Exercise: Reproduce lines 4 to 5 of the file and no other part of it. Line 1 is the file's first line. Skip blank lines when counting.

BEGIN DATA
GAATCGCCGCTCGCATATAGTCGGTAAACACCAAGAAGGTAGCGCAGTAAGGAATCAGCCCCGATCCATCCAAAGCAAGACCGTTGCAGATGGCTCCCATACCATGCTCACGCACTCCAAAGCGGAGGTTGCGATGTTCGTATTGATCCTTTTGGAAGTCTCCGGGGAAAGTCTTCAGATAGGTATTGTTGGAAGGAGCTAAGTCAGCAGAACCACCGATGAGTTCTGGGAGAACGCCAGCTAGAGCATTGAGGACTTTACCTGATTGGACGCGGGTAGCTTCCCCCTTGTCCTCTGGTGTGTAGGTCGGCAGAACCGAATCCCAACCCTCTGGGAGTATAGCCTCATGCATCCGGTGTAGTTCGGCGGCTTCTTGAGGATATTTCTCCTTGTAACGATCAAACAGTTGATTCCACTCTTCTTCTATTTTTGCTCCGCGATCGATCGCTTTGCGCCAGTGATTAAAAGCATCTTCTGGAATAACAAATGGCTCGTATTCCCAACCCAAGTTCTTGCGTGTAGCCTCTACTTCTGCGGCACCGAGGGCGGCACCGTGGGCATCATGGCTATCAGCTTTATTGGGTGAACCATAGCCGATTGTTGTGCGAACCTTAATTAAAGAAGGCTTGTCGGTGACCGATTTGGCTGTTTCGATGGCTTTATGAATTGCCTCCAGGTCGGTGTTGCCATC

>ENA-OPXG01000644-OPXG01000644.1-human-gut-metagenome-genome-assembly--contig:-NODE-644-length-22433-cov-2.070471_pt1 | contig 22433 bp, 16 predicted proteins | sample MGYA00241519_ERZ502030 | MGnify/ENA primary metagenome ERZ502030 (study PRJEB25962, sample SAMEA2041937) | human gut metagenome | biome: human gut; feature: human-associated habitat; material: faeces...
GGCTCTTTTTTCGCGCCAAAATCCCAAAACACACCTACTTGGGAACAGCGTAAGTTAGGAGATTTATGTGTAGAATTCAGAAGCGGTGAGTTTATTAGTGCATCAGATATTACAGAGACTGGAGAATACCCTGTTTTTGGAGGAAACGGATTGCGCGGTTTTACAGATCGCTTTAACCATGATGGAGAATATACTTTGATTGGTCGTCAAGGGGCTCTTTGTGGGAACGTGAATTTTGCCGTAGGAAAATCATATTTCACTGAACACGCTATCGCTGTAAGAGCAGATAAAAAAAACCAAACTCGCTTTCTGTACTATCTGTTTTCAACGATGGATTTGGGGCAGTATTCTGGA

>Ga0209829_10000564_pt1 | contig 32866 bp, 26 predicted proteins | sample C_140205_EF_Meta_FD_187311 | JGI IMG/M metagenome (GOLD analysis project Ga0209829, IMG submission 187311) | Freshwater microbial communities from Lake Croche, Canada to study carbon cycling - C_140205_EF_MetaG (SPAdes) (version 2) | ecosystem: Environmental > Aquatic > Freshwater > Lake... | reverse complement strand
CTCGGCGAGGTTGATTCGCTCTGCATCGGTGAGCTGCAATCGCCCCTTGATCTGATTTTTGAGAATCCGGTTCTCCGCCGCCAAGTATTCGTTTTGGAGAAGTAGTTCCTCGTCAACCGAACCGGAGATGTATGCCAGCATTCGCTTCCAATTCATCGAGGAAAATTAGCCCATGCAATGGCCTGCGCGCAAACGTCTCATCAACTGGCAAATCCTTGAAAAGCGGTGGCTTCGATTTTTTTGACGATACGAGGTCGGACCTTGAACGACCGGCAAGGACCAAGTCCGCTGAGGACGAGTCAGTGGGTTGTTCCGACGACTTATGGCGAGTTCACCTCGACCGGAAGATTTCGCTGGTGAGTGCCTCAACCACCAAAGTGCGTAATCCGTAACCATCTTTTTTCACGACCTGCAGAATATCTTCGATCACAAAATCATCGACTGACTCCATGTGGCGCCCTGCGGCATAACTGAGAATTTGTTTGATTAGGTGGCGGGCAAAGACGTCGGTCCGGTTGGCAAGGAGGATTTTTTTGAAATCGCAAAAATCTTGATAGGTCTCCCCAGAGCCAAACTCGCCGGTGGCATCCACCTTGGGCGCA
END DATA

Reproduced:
>Ga0209829_10000564_pt1 | contig 32866 bp, 26 predicted proteins | sample C_140205_EF_Meta_FD_187311 | JGI IMG/M metagenome (GOLD analysis project Ga0209829, IMG submission 187311) | Freshwater microbial communities from Lake Croche, Canada to study carbon cycling - C_140205_EF_MetaG (SPAdes) (version 2) | ecosystem: Environmental > Aquatic > Freshwater > Lake... | reverse complement strand
CTCGGCGAGGTTGATTCGCTCTGCATCGGTGAGCTGCAATCGCCCCTTGATCTGATTTTTGAGAATCCGGTTCTCCGCCGCCAAGTATTCGTTTTGGAGAAGTAGTTCCTCGTCAACCGAACCGGAGATGTATGCCAGCATTCGCTTCCAATTCATCGAGGAAAATTAGCCCATGCAATGGCCTGCGCGCAAACGTCTCATCAACTGGCAAATCCTTGAAAAGCGGTGGCTTCGATTTTTTTGACGATACGAGGTCGGACCTTGAACGACCGGCAAGGACCAAGTCCGCTGAGGACGAGTCAGTGGGTTGTTCCGACGACTTATGGCGAGTTCACCTCGACCGGAAGATTTCGCTGGTGAGTGCCTCAACCACCAAAGTGCGTAATCCGTAACCATCTTTTTTCACGACCTGCAGAATATCTTCGATCACAAAATCATCGACTGACTCCATGTGGCGCCCTGCGGCATAACTGAGAATTTGTTTGATTAGGTGGCGGGCAAAGACGTCGGTCCGGTTGGCAAGGAGGATTTTTTTGAAATCGCAAAAATCTTGATAGGTCTCCCCAGAGCCAAACTCGCCGGTGGCATCCACCTTGGGCGCA